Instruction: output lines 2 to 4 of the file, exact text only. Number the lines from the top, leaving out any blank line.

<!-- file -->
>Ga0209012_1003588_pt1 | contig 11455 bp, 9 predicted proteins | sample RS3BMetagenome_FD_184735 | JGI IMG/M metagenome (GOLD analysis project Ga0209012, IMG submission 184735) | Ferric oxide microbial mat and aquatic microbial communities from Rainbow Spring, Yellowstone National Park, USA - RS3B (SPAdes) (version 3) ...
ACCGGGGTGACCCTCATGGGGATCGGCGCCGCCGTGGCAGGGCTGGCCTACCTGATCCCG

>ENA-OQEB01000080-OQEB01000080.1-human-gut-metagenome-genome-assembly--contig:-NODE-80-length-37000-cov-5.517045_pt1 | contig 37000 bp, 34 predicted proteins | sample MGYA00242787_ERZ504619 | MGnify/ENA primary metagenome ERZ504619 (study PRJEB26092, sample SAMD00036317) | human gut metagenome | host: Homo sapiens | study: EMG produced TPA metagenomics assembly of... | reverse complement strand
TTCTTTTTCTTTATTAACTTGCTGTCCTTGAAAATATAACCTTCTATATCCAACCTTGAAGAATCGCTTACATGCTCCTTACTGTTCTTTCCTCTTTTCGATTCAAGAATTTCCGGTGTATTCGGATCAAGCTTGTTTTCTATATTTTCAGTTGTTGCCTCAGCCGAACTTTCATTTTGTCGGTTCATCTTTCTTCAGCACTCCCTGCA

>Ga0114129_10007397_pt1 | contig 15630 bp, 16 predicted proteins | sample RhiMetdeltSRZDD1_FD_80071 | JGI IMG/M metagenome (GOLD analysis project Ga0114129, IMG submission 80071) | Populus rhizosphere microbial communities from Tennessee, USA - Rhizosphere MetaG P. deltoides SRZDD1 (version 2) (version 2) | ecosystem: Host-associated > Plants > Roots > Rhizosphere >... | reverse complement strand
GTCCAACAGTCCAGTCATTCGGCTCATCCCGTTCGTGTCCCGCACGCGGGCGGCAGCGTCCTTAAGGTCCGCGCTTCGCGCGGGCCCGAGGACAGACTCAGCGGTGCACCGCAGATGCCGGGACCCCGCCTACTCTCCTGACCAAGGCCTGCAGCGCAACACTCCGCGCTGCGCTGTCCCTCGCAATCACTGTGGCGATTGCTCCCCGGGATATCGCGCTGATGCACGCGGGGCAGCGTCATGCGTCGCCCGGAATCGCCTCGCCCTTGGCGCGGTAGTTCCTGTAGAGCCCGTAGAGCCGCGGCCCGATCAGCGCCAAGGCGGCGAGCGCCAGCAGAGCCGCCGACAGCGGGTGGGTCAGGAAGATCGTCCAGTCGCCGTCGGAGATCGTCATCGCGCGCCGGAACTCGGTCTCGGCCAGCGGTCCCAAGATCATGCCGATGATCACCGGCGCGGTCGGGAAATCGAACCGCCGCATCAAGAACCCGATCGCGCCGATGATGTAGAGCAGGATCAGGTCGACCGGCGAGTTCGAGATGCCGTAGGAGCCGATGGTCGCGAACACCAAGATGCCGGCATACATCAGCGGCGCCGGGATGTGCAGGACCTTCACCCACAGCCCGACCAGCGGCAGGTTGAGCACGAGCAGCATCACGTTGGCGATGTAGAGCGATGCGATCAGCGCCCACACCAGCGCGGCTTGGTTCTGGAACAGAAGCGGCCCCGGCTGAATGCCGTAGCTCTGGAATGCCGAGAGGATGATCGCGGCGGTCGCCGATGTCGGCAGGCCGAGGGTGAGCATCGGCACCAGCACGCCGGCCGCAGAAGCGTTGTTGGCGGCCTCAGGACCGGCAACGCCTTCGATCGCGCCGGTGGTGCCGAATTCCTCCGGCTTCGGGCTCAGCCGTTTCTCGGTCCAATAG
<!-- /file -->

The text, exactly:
ACCGGGGTGACCCTCATGGGGATCGGCGCCGCCGTGGCAGGGCTGGCCTACCTGATCCCG

>ENA-OQEB01000080-OQEB01000080.1-human-gut-metagenome-genome-assembly--contig:-NODE-80-length-37000-cov-5.517045_pt1 | contig 37000 bp, 34 predicted proteins | sample MGYA00242787_ERZ504619 | MGnify/ENA primary metagenome ERZ504619 (study PRJEB26092, sample SAMD00036317) | human gut metagenome | host: Homo sapiens | study: EMG produced TPA metagenomics assembly of... | reverse complement strand
TTCTTTTTCTTTATTAACTTGCTGTCCTTGAAAATATAACCTTCTATATCCAACCTTGAAGAATCGCTTACATGCTCCTTACTGTTCTTTCCTCTTTTCGATTCAAGAATTTCCGGTGTATTCGGATCAAGCTTGTTTTCTATATTTTCAGTTGTTGCCTCAGCCGAACTTTCATTTTGTCGGTTCATCTTTCTTCAGCACTCCCTGCA